The letter to GPs said: “Antiviral treatments for influenza are currently only available from GPs for NHS patients who are in a designated “at clinical risk” category.
“The most recent surveillance data indicate that higher than normal numbers of patients, who are not in one of the “at clinical risk” groups, are becoming seriously ill with flu – requiring hospitalisation.
“Regulations currently say that prescribers should not order oseltamivir and zanamivir [Tamiflu and Relenza] for patients who are not in the target risk groups.”
It added: “However, the Chief Medical Officer has recommended that the current restrictions should be amended to allow general practitioners (and other prescribers) to exercise their clinical discretion so that any patient who their GP feels is at serious risk of developing complications from influenza may receive these treatments on the NHS.
“This is consistent with guidance from NICE which informs the existing statutory restrictions but which envisages that prescribers may exercise their clinical discretion in individual cases.
“Whilst antiviral manufacturers and wholesalers should have sufficient supply to meet demand, prescribers and pharmacists are asked to consider carefully the need to order sensibly and not to stockpile. Stockpiling and over-ordering could cause shortages.”
It comes as doctors in some parts of the country are preparing to open their surgeries on Christmas Day to deal with large localised outbreaks of flu.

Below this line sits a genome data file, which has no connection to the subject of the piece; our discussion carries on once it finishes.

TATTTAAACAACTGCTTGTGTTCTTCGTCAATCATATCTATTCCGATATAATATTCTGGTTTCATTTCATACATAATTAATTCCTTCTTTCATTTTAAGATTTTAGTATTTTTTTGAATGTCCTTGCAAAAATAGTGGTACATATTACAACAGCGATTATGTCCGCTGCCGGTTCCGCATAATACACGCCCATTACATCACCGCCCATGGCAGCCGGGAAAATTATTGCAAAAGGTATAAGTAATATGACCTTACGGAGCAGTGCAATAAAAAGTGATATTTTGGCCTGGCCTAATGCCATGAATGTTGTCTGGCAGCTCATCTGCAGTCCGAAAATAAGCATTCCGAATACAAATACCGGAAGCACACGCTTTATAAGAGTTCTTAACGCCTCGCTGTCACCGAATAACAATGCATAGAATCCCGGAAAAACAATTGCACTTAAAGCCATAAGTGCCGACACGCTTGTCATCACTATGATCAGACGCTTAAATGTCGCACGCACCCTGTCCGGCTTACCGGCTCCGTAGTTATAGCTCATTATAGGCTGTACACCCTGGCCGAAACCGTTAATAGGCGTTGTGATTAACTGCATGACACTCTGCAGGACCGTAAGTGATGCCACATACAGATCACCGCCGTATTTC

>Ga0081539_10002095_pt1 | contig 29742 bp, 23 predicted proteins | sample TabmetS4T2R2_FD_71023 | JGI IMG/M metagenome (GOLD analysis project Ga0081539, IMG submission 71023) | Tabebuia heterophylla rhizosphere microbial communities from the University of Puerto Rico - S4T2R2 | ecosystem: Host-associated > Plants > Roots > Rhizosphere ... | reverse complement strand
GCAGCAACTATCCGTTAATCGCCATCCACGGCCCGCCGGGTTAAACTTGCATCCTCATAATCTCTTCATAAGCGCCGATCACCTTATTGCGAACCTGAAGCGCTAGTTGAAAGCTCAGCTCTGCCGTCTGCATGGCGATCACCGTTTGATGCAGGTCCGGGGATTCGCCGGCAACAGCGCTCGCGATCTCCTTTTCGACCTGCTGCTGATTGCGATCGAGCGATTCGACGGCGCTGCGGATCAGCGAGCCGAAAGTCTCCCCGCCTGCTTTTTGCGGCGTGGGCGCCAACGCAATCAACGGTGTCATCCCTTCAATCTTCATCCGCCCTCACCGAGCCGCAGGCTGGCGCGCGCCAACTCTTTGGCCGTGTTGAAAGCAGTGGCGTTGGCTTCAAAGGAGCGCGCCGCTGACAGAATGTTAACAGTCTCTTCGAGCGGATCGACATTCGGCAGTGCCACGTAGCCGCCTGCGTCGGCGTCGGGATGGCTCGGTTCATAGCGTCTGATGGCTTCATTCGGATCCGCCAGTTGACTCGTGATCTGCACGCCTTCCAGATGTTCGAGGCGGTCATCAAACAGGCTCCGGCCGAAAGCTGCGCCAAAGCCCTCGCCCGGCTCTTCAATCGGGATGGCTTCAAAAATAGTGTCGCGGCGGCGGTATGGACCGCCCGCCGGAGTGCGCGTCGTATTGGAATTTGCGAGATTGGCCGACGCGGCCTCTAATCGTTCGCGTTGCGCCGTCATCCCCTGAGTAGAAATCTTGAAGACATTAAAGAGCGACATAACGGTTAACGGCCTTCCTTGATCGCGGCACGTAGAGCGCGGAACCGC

Doctors in Leicester have said the outbreak there is the worst for ten years.
Some GP practices will open on Christmas Day and Boxing Day as well as the Monday and Tuesday bank holidays – although doctors will only see patients registered at the practice.
Ivan Brown, a public health consultant with NHS Leicester City, said: “As things stand at the moment, we are confident we are managing well but we must do anything we can to avoid unnecessary admissions to hospital.
“At the moment, we do have enough hospital beds. There aren’t a huge number to play with but there are enough.
“I understand people are going to have a good deal of anxiety but, for the vast majority of individuals, the raft of winter-related illnesses around are self-limiting and patients will recover.”
Dr Brian Gaffney, NHS Direct’s Medical Director, urged people to use the online system.
“Patients can be assured that they will receive the same quality of advice that they have come to expect from the telephone service when they access our services online,” he said.
Meanwhile sales of over-the-counter medicine have increased dramatically as patients try to keep themselves well at home.
Tesco has reported a surge in demand for cold relieving powders and drinks, cough syrup, lozenges for sore throats and other related pain relievers and is selling around half a million of these products a day.
Tesco pharmacy buyer Joy Wickham said: “As if the Arctic temperatures and horrendous travelling conditions aren’t bad enough the UK is suffering a higher than normal incidence of colds and flu illness.
“We are selling nearly half a million cold and flu remedies plus pain relievers a day while our flu jab service uptake has more than trebled.
“Since the recent heavy snowfall we are also seeing far higher than normal demand in our high street Express stores which suggests that shoppers are finding it easier to buy their essentials in urban areas.”
Tags: GPs, H1N1, Health Direct, Health Professionals, NHS Choices, NHS Direct, rel, swine flu, Tamiflu